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Small businesses slowly dusting off application forms


August 11, 2010
LAKES REGION — According to the U.S. Department of Labor, New Hampshire has the second-fastest growing job rate in the nation, yet many smaller local businesses are still struggling when it comes to hiring.

Statistics show that 8,900 jobs have been created over the last year, from June 2009 to June 2010. Annette Nielsen of the Economic and Labor Market Information Bureau for the New Hampshire Department of Employment Security said the employment rate for the region is going in the right direction compared to a few years ago and should improve as the summer goes on.

In June 2009, the unemployment rate in New Hampshire went from 6.2 to 6.4 percent in and June 2010 from 6.4 to 5.9 percent.

"This is good and not good. These rates are higher than normal levels for New Hampshire we are not used to these high levels of unemployment, yet compared to the rest of the country, it's not bad," said Nielsen.

Job growth is happening, but many people still find themselves unemployed, with businesses still in the process of recovering financially and racking up clientele or customers again before investing in help.

In the Lakes Region, some businesses are doing better than last year, and thanks to the weather more costumers are coming into their stores, meaning longer hours and a need for extra employees.

Nielsen said the true test for the Lakes Region will come in September, when the summer season is over, and the improved job growth trend will either continue to grow or taper off.

Lee's Candy Kitchen in Meredith, unlike many other local businesses, has maintained their success and number of employees over the past two years.

Owner of Lee's Candy Kathy Fagan said the fact that she is a small business also means she doesn't need a boatload of help.

"We have been appropriately staffed for the summer. We have very busy times in here, but you can't staff for one hour of extreme busyness. We are well covered," said Fagan.

Having owned different businesses at different times of her life, Fagan said she is familiar with economic trends and considers herself fortunate at this point in time.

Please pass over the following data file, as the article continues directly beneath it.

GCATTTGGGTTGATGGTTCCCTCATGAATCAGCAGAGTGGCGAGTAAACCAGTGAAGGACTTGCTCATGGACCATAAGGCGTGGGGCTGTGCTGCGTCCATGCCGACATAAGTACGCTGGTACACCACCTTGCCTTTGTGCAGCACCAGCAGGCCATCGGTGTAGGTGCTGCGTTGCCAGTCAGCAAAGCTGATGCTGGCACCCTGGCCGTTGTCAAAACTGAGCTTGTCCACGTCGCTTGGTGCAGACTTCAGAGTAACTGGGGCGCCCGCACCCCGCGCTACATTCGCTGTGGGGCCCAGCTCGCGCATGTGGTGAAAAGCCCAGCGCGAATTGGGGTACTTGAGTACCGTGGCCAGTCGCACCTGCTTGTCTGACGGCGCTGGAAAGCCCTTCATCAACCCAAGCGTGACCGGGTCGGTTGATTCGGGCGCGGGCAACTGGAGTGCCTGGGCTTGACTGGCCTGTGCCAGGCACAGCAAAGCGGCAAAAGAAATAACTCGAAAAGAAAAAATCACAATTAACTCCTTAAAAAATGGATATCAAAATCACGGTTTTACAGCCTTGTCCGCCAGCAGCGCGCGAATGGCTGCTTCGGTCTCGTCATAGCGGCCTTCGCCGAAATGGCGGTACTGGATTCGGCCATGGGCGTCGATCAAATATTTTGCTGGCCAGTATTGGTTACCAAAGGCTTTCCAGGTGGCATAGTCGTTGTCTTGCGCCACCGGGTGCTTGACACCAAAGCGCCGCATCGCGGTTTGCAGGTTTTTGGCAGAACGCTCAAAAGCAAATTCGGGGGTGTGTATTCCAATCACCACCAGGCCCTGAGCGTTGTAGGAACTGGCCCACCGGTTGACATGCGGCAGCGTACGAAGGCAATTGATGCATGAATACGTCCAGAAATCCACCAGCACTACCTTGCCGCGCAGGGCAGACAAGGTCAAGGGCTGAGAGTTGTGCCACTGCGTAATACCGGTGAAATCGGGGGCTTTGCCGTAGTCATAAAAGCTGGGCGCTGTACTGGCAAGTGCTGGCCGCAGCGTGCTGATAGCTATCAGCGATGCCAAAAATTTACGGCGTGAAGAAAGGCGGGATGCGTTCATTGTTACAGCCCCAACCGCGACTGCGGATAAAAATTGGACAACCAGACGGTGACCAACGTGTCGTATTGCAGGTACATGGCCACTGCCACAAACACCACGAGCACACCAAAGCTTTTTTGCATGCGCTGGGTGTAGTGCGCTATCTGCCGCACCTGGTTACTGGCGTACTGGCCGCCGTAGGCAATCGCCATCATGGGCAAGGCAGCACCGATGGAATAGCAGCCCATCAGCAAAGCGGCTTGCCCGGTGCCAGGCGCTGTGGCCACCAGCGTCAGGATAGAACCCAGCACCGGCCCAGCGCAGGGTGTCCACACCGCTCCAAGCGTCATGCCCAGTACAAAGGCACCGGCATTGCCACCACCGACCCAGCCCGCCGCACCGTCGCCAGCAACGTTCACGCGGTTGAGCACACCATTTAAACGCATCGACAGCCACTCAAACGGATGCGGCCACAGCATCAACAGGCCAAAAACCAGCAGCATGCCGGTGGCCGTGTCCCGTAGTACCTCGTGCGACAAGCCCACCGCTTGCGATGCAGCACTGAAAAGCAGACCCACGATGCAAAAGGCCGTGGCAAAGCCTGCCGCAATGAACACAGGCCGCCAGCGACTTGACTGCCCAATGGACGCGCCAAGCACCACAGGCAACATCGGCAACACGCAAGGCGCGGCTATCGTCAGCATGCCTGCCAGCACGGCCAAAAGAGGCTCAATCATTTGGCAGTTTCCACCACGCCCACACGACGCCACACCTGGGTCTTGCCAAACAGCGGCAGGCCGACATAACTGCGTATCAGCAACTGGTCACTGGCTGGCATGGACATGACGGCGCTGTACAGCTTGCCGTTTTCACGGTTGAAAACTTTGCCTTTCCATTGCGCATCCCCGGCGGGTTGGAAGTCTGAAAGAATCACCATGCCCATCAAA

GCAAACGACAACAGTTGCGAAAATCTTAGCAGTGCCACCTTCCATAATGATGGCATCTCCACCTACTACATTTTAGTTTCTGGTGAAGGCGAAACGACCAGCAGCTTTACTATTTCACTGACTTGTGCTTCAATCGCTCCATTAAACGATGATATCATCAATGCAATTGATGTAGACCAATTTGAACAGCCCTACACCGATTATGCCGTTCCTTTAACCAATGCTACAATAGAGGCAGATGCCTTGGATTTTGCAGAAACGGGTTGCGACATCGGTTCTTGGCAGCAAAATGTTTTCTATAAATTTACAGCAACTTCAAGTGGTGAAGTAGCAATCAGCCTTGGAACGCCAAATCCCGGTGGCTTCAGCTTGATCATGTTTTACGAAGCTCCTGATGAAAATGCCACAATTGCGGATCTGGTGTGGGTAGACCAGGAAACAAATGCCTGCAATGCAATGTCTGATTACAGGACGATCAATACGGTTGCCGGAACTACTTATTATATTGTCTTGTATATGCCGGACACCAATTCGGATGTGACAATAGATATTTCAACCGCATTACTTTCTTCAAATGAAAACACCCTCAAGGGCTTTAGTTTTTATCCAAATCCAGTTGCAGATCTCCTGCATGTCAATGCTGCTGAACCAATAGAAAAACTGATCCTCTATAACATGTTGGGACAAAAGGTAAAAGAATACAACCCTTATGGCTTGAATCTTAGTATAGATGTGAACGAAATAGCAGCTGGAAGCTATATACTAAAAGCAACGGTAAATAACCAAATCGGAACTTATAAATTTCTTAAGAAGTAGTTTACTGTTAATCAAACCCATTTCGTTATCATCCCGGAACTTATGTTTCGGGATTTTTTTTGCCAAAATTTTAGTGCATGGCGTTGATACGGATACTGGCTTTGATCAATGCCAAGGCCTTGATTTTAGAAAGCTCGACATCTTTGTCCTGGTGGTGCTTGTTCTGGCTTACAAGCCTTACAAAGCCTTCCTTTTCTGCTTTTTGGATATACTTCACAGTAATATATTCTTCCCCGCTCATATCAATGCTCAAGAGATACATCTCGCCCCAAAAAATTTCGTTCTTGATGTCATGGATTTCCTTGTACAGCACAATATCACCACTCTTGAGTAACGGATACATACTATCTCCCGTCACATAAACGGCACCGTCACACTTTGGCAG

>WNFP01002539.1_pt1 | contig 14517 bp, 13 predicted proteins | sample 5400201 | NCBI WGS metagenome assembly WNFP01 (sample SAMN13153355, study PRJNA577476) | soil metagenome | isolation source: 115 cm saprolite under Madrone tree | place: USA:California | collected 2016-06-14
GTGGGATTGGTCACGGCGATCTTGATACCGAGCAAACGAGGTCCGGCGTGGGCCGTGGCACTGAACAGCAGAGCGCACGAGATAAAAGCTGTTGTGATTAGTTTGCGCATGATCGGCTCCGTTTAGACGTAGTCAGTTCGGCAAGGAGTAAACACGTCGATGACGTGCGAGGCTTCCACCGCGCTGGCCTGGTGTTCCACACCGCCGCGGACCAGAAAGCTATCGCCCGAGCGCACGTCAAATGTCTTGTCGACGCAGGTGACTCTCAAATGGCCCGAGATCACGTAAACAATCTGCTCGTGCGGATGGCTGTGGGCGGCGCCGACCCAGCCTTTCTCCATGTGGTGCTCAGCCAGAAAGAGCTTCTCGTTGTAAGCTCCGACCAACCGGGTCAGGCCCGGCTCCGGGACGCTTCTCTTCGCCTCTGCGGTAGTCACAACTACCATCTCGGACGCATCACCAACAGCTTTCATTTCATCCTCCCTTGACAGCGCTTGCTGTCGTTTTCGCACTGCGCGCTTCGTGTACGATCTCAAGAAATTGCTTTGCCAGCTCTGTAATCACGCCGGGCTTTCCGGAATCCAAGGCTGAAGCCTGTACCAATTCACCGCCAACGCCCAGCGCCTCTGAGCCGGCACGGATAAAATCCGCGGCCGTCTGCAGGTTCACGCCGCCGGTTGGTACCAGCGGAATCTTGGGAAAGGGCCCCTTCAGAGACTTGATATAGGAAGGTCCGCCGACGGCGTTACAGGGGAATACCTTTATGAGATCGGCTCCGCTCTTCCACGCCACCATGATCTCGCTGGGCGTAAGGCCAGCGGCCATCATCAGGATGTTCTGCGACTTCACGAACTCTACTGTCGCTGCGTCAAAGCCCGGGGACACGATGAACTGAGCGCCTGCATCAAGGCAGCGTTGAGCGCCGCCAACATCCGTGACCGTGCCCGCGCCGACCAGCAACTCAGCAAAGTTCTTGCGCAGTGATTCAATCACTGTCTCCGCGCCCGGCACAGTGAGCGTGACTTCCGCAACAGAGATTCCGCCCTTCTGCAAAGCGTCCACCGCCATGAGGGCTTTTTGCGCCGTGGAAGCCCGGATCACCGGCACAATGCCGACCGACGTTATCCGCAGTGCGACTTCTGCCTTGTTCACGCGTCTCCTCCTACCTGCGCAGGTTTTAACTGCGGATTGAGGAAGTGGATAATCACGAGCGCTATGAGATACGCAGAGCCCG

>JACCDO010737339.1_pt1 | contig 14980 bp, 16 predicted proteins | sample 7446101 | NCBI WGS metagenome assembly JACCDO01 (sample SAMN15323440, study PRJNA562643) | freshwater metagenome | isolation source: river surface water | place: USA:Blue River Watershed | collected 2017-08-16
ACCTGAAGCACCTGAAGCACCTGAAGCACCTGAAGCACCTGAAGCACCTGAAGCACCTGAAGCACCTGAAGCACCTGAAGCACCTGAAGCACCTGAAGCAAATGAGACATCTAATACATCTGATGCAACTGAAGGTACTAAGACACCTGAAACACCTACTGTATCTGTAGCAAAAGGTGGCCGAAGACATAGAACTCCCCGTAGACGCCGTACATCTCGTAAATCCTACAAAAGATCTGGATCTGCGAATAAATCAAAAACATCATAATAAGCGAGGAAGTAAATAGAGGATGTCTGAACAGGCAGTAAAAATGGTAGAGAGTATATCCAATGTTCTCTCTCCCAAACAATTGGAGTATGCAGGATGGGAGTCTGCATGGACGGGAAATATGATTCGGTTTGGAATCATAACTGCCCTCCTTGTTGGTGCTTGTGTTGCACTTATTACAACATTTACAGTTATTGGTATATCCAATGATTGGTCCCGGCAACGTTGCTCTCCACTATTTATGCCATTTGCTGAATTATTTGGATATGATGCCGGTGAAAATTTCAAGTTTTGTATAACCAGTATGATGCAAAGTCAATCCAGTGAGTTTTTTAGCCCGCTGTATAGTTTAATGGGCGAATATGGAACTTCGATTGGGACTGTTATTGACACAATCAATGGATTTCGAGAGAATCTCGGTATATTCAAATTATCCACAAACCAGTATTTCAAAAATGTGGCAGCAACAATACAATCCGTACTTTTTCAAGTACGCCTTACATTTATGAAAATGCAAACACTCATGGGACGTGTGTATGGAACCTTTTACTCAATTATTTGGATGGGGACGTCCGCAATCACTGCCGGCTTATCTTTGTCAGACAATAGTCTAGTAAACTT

Tilton owner of Pat's This and That, Pat Mountfort, is on the opposite side of the spectrum when it comes to hiring help. Although Mountfort's husband helps her move heavier products around the store from time to time, she can't afford to hire an extra hand and does most of the work herself.

"I would love to hire employees but I can't. I'm the owner and I do all the work. I'm at the point where I pay the bills and I make ends meet. That's how it is right now," said Mountfort.

She said many people still fork out money for savvy gadgets at retail stores, yet when they come into her store it seems they are much more conservative with their money.

If business picks up, Mountfort said she would happily hire an employee or two.

Janice Jurta, owner of the Countrybraid in Tilton, said she hasn't been doing the same business she did three years ago, and because of this, she has cut her workforce in half.

"I'd like to say it is getting better, but I don't know what it will take," said Jurta, who noted that many small businesses in downtown Tilton are struggling. "Larger businesses have larger resources."

Gilford's Dynamic Ceramics owner Cindy Marquis said she now works alone six days a week. She had to let all her employees go, and although business is still steady, she said that without the extra help, her job can be tiring.

"I always had two part-time employees for 10 years. Now it's me, myself, and I," said Marquis. "I think anyone who owns a business is struggling. I'm hoping it will eventually get better."

She said the summer months have still been successful and kids birthday parties and word of mouth promotion has kept her business steady enough to continue on.

Last year, Piche's Ski Shop in Gilford had to let several employees go, but they just recently hired four employees back.

Rob Bolduc runs Piche's Belmont print shop along with his brother and said July of the previous year into last winter was the hardest time for his business. Now that larger orders are coming in, there is a need again for more staff members, and a means to hire them back.

He said that Piche's Outlet store in Belmont has remained steady throughout the years, with no increases or decreases in employment, because most people are attracted to the discount prices.

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